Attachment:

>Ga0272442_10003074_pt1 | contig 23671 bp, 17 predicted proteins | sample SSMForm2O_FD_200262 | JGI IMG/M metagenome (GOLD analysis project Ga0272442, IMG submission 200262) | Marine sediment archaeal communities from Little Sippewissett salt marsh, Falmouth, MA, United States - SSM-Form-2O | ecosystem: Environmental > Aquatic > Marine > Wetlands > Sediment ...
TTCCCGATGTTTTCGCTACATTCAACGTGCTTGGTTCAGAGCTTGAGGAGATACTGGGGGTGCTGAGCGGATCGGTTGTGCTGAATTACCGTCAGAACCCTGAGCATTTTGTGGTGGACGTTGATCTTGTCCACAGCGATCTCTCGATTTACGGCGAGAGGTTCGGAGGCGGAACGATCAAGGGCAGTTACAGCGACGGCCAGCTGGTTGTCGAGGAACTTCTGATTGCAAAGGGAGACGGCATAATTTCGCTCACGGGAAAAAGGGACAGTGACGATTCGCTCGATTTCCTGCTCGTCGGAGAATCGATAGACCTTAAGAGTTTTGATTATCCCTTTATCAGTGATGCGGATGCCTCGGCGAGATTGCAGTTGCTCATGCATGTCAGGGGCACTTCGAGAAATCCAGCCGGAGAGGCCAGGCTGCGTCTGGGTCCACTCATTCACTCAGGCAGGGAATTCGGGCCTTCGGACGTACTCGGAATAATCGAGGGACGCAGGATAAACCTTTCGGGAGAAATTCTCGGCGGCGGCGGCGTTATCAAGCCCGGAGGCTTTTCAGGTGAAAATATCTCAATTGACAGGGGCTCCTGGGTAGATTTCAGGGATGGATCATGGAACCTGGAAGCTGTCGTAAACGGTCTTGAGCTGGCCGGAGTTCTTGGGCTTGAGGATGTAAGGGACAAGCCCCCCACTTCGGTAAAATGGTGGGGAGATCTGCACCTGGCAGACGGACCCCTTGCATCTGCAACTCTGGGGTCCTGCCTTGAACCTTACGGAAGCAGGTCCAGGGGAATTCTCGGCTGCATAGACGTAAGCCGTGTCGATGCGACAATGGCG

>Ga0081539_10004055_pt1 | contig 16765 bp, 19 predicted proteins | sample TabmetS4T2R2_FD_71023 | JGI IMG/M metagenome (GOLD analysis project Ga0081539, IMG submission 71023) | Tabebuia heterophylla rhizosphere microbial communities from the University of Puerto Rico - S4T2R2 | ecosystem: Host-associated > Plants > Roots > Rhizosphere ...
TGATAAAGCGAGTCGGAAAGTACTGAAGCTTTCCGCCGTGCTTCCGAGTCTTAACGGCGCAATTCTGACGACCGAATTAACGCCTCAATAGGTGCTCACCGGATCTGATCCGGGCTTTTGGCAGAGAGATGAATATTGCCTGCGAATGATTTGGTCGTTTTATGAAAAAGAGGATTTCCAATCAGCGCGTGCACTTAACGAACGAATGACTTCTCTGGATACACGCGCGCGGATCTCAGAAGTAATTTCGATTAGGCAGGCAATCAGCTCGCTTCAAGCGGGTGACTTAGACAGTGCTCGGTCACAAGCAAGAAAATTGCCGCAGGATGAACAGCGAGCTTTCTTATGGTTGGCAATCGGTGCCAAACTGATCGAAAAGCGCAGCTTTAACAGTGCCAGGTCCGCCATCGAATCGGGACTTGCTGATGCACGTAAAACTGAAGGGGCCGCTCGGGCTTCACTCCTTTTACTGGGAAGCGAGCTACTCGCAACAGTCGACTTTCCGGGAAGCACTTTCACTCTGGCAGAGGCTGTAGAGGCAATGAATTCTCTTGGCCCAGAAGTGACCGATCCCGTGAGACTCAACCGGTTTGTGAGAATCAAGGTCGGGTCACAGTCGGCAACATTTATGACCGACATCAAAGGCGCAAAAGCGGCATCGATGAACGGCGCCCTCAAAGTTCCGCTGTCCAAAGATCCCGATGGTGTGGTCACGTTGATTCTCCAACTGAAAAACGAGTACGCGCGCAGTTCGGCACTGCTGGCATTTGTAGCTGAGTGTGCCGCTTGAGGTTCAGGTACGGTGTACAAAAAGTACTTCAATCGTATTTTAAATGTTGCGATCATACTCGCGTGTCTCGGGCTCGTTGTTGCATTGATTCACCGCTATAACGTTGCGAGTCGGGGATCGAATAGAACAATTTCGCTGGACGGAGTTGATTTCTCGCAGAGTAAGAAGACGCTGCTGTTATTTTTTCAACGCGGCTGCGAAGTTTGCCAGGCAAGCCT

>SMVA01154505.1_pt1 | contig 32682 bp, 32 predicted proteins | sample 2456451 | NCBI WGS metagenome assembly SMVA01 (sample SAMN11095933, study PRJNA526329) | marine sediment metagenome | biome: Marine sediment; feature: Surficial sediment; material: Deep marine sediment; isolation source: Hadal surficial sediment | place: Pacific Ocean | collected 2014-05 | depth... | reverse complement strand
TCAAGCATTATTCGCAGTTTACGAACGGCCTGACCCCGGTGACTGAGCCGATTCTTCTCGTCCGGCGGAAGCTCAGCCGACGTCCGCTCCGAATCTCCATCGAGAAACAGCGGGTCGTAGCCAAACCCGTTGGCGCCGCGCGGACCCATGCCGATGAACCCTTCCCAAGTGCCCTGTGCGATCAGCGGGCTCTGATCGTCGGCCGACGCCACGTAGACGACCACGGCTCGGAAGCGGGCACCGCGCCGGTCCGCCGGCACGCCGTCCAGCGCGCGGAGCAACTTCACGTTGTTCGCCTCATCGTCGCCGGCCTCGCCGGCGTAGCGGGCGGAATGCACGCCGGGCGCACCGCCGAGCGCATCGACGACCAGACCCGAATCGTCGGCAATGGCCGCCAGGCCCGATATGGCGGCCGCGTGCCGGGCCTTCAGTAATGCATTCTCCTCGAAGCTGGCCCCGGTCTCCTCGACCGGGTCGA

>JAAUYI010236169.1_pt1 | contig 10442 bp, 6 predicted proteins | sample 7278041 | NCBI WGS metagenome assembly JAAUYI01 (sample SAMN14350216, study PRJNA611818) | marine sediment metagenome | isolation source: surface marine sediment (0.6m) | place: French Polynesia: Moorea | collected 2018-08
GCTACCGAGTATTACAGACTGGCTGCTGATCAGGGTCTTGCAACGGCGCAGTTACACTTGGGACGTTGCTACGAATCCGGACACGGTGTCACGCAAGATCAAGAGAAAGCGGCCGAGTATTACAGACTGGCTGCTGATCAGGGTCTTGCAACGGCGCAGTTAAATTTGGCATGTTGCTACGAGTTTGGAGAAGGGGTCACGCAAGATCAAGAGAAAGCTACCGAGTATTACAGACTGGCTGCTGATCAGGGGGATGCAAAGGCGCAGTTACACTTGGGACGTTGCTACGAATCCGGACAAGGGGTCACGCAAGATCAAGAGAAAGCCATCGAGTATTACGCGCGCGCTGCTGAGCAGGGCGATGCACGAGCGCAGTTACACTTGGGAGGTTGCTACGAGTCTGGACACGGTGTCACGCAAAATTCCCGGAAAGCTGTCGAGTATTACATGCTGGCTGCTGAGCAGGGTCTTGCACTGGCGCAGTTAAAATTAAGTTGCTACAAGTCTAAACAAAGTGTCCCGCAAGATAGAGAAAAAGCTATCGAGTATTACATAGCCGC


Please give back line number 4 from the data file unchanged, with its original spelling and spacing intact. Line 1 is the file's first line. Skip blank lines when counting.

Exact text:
TGATAAAGCGAGTCGGAAAGTACTGAAGCTTTCCGCCGTGCTTCCGAGTCTTAACGGCGCAATTCTGACGACCGAATTAACGCCTCAATAGGTGCTCACCGGATCTGATCCGGGCTTTTGGCAGAGAGATGAATATTGCCTGCGAATGATTTGGTCGTTTTATGAAAAAGAGGATTTCCAATCAGCGCGTGCACTTAACGAACGAATGACTTCTCTGGATACACGCGCGCGGATCTCAGAAGTAATTTCGATTAGGCAGGCAATCAGCTCGCTTCAAGCGGGTGACTTAGACAGTGCTCGGTCACAAGCAAGAAAATTGCCGCAGGATGAACAGCGAGCTTTCTTATGGTTGGCAATCGGTGCCAAACTGATCGAAAAGCGCAGCTTTAACAGTGCCAGGTCCGCCATCGAATCGGGACTTGCTGATGCACGTAAAACTGAAGGGGCCGCTCGGGCTTCACTCCTTTTACTGGGAAGCGAGCTACTCGCAACAGTCGACTTTCCGGGAAGCACTTTCACTCTGGCAGAGGCTGTAGAGGCAATGAATTCTCTTGGCCCAGAAGTGACCGATCCCGTGAGACTCAACCGGTTTGTGAGAATCAAGGTCGGGTCACAGTCGGCAACATTTATGACCGACATCAAAGGCGCAAAAGCGGCATCGATGAACGGCGCCCTCAAAGTTCCGCTGTCCAAAGATCCCGATGGTGTGGTCACGTTGATTCTCCAACTGAAAAACGAGTACGCGCGCAGTTCGGCACTGCTGGCATTTGTAGCTGAGTGTGCCGCTTGAGGTTCAGGTACGGTGTACAAAAAGTACTTCAATCGTATTTTAAATGTTGCGATCATACTCGCGTGTCTCGGGCTCGTTGTTGCATTGATTCACCGCTATAACGTTGCGAGTCGGGGATCGAATAGAACAATTTCGCTGGACGGAGTTGATTTCTCGCAGAGTAAGAAGACGCTGCTGTTATTTTTTCAACGCGGCTGCGAAGTTTGCCAGGCAAGCCT